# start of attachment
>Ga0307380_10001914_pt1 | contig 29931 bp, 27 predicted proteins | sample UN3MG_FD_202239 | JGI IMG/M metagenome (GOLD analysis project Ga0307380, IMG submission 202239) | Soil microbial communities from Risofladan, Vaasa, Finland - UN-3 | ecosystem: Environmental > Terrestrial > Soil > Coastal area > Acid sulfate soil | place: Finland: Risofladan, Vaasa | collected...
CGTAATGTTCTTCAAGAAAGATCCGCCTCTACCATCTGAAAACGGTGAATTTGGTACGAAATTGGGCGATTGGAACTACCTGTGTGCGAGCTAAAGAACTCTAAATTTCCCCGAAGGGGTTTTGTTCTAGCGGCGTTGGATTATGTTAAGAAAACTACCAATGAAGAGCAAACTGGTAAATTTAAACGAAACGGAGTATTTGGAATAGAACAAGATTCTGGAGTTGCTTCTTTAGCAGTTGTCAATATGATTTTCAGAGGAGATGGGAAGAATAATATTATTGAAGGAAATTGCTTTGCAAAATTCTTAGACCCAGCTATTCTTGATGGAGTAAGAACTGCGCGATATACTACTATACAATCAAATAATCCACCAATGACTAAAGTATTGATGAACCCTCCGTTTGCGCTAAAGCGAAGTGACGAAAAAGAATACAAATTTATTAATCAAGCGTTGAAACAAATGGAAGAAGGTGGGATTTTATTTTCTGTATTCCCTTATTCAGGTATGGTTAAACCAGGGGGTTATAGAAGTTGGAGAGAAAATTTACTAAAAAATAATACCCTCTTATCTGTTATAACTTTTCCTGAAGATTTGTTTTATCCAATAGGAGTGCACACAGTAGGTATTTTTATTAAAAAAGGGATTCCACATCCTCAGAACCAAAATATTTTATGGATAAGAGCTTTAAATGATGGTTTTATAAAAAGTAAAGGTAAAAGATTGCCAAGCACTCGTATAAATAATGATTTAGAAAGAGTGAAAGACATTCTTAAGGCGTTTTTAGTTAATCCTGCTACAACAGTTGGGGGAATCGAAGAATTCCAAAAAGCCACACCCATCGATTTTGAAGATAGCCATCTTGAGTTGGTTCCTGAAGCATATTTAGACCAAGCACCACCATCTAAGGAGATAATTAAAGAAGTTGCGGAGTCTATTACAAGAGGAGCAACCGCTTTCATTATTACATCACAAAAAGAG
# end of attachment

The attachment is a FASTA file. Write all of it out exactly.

>Ga0307380_10001914_pt1 | contig 29931 bp, 27 predicted proteins | sample UN3MG_FD_202239 | JGI IMG/M metagenome (GOLD analysis project Ga0307380, IMG submission 202239) | Soil microbial communities from Risofladan, Vaasa, Finland - UN-3 | ecosystem: Environmental > Terrestrial > Soil > Coastal area > Acid sulfate soil | place: Finland: Risofladan, Vaasa | collected...
CGTAATGTTCTTCAAGAAAGATCCGCCTCTACCATCTGAAAACGGTGAATTTGGTACGAAATTGGGCGATTGGAACTACCTGTGTGCGAGCTAAAGAACTCTAAATTTCCCCGAAGGGGTTTTGTTCTAGCGGCGTTGGATTATGTTAAGAAAACTACCAATGAAGAGCAAACTGGTAAATTTAAACGAAACGGAGTATTTGGAATAGAACAAGATTCTGGAGTTGCTTCTTTAGCAGTTGTCAATATGATTTTCAGAGGAGATGGGAAGAATAATATTATTGAAGGAAATTGCTTTGCAAAATTCTTAGACCCAGCTATTCTTGATGGAGTAAGAACTGCGCGATATACTACTATACAATCAAATAATCCACCAATGACTAAAGTATTGATGAACCCTCCGTTTGCGCTAAAGCGAAGTGACGAAAAAGAATACAAATTTATTAATCAAGCGTTGAAACAAATGGAAGAAGGTGGGATTTTATTTTCTGTATTCCCTTATTCAGGTATGGTTAAACCAGGGGGTTATAGAAGTTGGAGAGAAAATTTACTAAAAAATAATACCCTCTTATCTGTTATAACTTTTCCTGAAGATTTGTTTTATCCAATAGGAGTGCACACAGTAGGTATTTTTATTAAAAAAGGGATTCCACATCCTCAGAACCAAAATATTTTATGGATAAGAGCTTTAAATGATGGTTTTATAAAAAGTAAAGGTAAAAGATTGCCAAGCACTCGTATAAATAATGATTTAGAAAGAGTGAAAGACATTCTTAAGGCGTTTTTAGTTAATCCTGCTACAACAGTTGGGGGAATCGAAGAATTCCAAAAAGCCACACCCATCGATTTTGAAGATAGCCATCTTGAGTTGGTTCCTGAAGCATATTTAGACCAAGCACCACCATCTAAGGAGATAATTAAAGAAGTTGCGGAGTCTATTACAAGAGGAGCAACCGCTTTCATTATTACATCACAAAAAGAG